Thu12142017

LAST_UPDATEThu, 14 Dec 2017 11pm

Sultan Nazrin Says Relentless Support For Islamic Finance Is Critical

Pic: BernamaPic: Bernama

KUALA LUMPUR: Islamic finance has come far and achieved so much but there are at least six challenges that they are facing now, said Sultan of Perak, Sultan Nazrin Muizzuddin Shah.

Sultan Nazrin said support from shareholders at the initial stage of the industry’s development and the relentless efforts of regulators had been critical.

“I believe that the demand for Islamic finance has been driven by the intrinsic appeal of the Shariah features of Islamic financial instruments and products.

“This has enabled the industry to withstand the multitude of challenges it has faced, including slower global economic growth rates and trade flows, the high financial volatility and systemic risks of conventional financing,” he said at the opening ceremony of the 14th Kuala Lumpur Islamic Finance Forum (KLIFF) 2017 here today.

Sultan Nazrin said Islamic finance managed to cope better than its secular counterpart in terms of growth, albeit from a smaller base.

“It is imperative that efforts persist in developing and innovating the Islamic financial system so that it becomes an even more competitive alternative to the mainstream financial system than it already is. Insyallah, one day it may even be the preferred alternative,” he said, adding that there should be no room for complacency.

He said challenges at present include lower oil prices – particularly for countries dependent on oil-revenues – and changes in the global regulatory and supervisory framework.

“Global Islamic banking assets today have grown to around US$1.5 trillion. The number of countries in which Islamic banking is present has increased to 18. In 12 of these 18 countries, the Islamic banking system is considered to be of systemic importance.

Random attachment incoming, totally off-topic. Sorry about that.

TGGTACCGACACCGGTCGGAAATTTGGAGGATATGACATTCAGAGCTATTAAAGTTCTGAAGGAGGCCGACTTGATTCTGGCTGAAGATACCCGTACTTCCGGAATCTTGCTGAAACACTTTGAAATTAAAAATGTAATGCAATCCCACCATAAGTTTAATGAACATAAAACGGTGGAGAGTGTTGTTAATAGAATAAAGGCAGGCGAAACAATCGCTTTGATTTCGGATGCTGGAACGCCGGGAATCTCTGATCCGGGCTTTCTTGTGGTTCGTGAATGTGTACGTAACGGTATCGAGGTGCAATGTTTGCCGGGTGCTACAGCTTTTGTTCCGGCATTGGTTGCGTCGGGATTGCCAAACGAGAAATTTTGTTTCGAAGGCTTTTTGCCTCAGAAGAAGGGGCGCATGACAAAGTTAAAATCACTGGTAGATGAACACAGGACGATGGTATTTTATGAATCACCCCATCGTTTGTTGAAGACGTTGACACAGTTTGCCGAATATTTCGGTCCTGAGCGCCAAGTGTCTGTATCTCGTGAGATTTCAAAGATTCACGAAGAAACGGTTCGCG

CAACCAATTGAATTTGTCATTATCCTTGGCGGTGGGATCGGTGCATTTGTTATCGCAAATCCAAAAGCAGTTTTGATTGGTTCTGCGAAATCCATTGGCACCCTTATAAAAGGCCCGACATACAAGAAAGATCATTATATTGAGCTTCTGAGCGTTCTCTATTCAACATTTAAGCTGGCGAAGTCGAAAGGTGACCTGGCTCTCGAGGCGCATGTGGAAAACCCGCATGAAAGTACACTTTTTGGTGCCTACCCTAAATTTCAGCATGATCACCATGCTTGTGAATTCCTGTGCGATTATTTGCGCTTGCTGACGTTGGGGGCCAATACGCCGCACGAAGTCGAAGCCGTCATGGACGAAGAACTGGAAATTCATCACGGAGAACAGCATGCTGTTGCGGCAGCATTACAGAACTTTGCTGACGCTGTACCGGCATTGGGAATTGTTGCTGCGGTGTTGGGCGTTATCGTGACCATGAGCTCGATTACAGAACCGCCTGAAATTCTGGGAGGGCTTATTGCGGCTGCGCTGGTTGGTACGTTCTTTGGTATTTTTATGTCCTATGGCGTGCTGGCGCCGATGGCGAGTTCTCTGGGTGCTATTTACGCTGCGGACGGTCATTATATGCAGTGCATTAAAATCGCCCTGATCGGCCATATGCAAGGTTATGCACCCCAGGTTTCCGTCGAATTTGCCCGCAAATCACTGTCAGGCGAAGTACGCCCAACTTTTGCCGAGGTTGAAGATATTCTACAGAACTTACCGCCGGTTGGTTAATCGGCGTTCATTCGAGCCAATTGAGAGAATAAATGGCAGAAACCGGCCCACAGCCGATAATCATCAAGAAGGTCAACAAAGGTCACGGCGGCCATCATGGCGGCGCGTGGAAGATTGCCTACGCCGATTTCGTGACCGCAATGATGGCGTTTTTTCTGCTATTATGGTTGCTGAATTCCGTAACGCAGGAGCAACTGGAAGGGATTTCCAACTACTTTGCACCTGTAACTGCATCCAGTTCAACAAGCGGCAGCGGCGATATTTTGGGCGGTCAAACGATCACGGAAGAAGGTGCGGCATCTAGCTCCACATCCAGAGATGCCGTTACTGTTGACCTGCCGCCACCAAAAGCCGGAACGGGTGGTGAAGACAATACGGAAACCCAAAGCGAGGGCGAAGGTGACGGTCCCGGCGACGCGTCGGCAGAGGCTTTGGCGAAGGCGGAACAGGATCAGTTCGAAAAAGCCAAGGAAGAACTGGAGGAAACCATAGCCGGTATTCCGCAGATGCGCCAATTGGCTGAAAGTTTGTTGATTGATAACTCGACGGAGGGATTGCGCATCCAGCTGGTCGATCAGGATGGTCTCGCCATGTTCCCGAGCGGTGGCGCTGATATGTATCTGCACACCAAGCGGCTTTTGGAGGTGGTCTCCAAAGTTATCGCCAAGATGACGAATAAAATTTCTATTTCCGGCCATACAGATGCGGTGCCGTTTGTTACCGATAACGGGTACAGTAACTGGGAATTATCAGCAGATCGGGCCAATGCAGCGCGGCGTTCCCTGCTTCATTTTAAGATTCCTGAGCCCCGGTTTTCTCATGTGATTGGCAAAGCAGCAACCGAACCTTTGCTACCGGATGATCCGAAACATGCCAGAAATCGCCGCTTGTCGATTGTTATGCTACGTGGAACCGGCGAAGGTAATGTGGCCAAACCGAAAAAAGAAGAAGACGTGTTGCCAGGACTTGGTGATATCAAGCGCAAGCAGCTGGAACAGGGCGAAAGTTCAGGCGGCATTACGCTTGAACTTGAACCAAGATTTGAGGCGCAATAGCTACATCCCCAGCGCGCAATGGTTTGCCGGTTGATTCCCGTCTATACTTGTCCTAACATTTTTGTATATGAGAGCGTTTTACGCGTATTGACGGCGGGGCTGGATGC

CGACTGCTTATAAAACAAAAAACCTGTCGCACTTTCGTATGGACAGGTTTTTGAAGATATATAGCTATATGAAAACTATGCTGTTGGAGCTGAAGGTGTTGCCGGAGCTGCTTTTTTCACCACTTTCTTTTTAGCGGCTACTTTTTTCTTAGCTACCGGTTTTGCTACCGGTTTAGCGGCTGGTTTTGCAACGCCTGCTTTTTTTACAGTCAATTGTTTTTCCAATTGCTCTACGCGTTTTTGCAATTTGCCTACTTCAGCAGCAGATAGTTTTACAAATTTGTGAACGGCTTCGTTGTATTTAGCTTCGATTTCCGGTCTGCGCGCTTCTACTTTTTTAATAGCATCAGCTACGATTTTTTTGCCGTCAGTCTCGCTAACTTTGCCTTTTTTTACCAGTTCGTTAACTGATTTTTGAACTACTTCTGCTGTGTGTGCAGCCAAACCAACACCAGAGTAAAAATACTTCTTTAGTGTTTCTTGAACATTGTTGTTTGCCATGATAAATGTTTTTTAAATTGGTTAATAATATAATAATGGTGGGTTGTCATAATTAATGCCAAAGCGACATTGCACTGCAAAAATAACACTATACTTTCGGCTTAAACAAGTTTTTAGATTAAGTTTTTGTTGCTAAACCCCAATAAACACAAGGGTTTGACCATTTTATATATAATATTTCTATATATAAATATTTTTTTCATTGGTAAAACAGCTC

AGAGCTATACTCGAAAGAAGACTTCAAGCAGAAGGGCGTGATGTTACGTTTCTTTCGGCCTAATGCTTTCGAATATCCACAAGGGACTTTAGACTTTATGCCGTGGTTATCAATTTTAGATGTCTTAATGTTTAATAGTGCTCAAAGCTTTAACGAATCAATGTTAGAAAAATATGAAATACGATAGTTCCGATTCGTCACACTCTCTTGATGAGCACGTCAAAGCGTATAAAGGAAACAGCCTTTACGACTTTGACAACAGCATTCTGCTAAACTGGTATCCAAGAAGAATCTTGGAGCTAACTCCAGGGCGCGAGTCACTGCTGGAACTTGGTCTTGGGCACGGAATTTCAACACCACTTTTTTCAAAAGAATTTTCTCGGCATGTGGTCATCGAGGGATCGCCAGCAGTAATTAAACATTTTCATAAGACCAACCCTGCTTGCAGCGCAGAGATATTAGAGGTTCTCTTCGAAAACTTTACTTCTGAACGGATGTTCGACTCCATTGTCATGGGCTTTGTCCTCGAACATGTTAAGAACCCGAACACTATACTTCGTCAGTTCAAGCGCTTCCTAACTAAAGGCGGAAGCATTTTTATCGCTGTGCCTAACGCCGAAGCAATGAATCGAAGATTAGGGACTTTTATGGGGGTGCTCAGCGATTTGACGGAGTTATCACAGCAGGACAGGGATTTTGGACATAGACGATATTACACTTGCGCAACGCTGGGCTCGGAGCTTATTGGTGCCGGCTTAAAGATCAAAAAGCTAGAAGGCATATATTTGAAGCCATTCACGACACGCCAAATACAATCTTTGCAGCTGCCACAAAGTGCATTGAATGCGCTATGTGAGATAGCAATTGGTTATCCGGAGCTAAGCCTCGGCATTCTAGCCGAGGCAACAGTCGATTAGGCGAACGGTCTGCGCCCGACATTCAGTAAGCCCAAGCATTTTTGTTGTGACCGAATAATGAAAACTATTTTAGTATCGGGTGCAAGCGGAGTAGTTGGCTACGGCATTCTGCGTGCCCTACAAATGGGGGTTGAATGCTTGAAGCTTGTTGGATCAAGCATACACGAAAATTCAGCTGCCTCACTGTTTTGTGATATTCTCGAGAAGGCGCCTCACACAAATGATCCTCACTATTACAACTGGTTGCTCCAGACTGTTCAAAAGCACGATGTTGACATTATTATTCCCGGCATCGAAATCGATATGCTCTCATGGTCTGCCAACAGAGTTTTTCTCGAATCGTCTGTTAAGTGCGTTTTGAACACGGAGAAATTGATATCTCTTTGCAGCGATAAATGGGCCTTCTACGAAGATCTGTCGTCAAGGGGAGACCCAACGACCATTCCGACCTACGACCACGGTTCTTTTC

“This is very encouraging but still a relatively small number. The opportunity for the industry to further extend its reach to other non-OIC members must be considered to be very good,” he added.

Addressing the six challenges faced by the industry, Sultan Nazrin said: “First, the Islamic banking industry needs to improve profitability and attract more investment as it ventures into new markets.

“Second; the industry needs to maintain high standards of loan quality and corporate governance.

“Third; Islamic capital markets need to grow at a faster pace so that there is not an undue reliance on Islamic banking alone.

“Fourth; the negative trends of corporate issuances of sukuk need to be reversed.

“Fifth; the Islamic equity market also needs to be more comprehensively developed and sixth; takaful insurance needs to be grown to exploit the huge opportunities that are available.”

Sultan Nazrin reminded that Islamic finance community must not be swayed.

“We need to constantly remind ourselves that because Islamic finance must deal with commodities – both soft and hard - or services or investment activity, it delivers ‘real value for the real economy and is of benefit to real people’.

“Others may have deviated from the objective of doing good but we in the Islamic finance community must not be similarly swayed,” he added.

Sultan Nazrin also encouraged those gathered at the forum to envision the role of Islamic finance going forward, taking into account the challenges facing the industry and to crystallise ideas on how to deliver real value for the real economy and benefit real people into actionable blueprints covering all aspects of finance.

- NST